But I would look into upgrading quickly, before there is a power failure. A weak power supply is very unhealthy.
When you buy a new one, look for a 'quiet fan' , 'dual speed auto', or 'stealth' supply, and get one that is at least 100 watts more than you think you need. Never run a power supply at its max rating, especially if you leave it on 24/7.
The extra few dollars you spend on a quieter supply by the way is worth its weight in gold for you as the person who has to listen to the noise all day.


Last edited by penguinlnx on Fri Apr 29, 2005 9:39 am; edited 1 time in total
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amne
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PostPosted: Sun Apr 24, 2005 2:56 pm    Post subject: Reply with quote

Moved from K&H since this is pretty HOWTOish. :D
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PostPosted: Sun Apr 24, 2005 7:01 pm    Post subject: Reply with quote

penguinlnx wrote:
Just a last post to keep this thread easy to find: Two people were looking for it earlier.
Please don't bump threads to keep them visible. Thanks.
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penguinlnx
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PostPosted: Fri Apr 29, 2005 9:40 am    Post subject: Reply with quote

amne wrote:
Moved from K&H since this is pretty HOWTOish. :D

Thanks! Amne: Many people were getting something out of this, so I am glad you gave it a home!
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electrofreak
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PostPosted: Sun May 01, 2005 12:43 am    Post subject: Reply with quote

Could you add something on fan maintance? Maybe a recovery guide to those fan that start to sound like motor boats when they're cold...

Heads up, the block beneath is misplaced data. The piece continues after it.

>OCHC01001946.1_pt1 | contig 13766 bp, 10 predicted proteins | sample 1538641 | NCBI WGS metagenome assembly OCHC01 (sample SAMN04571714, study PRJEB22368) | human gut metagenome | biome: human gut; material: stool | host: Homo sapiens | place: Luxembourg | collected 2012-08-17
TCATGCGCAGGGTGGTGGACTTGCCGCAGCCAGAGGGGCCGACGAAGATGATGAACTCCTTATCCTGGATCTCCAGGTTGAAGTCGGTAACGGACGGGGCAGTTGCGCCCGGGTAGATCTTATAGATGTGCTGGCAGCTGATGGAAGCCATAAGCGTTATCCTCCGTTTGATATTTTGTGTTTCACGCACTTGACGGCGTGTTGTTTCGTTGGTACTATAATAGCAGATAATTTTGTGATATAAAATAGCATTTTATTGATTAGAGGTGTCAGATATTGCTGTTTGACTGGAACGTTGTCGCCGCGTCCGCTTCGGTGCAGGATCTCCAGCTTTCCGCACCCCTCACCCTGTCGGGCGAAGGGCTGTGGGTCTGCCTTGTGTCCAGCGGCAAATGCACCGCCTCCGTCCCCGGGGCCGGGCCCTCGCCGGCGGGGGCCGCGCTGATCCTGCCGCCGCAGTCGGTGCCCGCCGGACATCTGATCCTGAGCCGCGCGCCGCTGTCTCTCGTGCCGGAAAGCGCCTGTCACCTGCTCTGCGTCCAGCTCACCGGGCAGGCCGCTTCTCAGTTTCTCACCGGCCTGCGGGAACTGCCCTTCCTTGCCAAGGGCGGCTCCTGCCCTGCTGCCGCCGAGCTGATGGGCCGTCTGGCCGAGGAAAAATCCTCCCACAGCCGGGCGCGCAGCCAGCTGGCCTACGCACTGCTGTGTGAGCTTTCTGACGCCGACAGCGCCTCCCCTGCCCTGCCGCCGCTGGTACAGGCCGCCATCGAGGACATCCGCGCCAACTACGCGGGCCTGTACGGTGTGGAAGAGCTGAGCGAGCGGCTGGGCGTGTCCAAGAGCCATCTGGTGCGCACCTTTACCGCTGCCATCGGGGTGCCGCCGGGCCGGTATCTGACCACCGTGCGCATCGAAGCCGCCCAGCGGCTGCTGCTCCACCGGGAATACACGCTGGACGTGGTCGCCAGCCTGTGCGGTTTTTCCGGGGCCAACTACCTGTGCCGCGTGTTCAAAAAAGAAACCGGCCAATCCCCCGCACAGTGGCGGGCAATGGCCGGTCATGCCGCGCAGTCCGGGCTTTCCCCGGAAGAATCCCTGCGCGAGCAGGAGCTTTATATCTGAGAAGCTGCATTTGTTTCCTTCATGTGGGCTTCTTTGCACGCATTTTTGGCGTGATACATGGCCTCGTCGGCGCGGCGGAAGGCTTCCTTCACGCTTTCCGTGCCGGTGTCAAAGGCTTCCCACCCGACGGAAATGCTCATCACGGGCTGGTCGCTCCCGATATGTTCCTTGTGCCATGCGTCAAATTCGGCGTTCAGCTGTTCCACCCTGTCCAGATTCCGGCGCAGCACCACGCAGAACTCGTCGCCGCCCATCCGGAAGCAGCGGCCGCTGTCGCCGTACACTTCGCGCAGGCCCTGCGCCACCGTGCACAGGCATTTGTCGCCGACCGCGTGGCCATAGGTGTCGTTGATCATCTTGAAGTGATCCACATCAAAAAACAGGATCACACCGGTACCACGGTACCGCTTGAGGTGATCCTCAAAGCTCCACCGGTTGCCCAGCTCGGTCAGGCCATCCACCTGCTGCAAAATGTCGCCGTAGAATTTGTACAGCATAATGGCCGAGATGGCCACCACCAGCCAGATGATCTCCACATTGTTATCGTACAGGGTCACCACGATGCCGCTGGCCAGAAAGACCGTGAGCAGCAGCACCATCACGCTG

This is a good guide. Everything you said here has actually always been common practice for me and I've had excellent success with computers my whole life.

Something to add though... I recommend that (with modern computers) they get cleaned out at the very least every 3 months. With not so modern computers I'd say at least once a year, this is due to the fact that older triple-digit Mhz systems don't generate as much heat, and usually don't have as much air flowing through them.
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penguinlnx
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PostPosted: Thu May 05, 2005 3:38 pm    Post subject: Reply with quote

The Importance of Using Fans Correctly:

FOCUS is as important as free air flow in the direction you want over cooling surfaces:
What I mean is you *want* to constrict air flow in certain ways in order to efficiently cool key areas.
Often people make the mistake of having too many holes in their case, or leaving off the cover,
only to have the parts overheat and fail. What happened? The critical airflow was actually less,
because the focus of the flow was dissipated in various directions, decreasing the air speed and volume.
When trying to assess the danger here, picture the airflow as water-flow,
and imagine you want to increase speed in the same way a nozzle on a hose works.

I will talk about fan reconditioning in emergency situations later.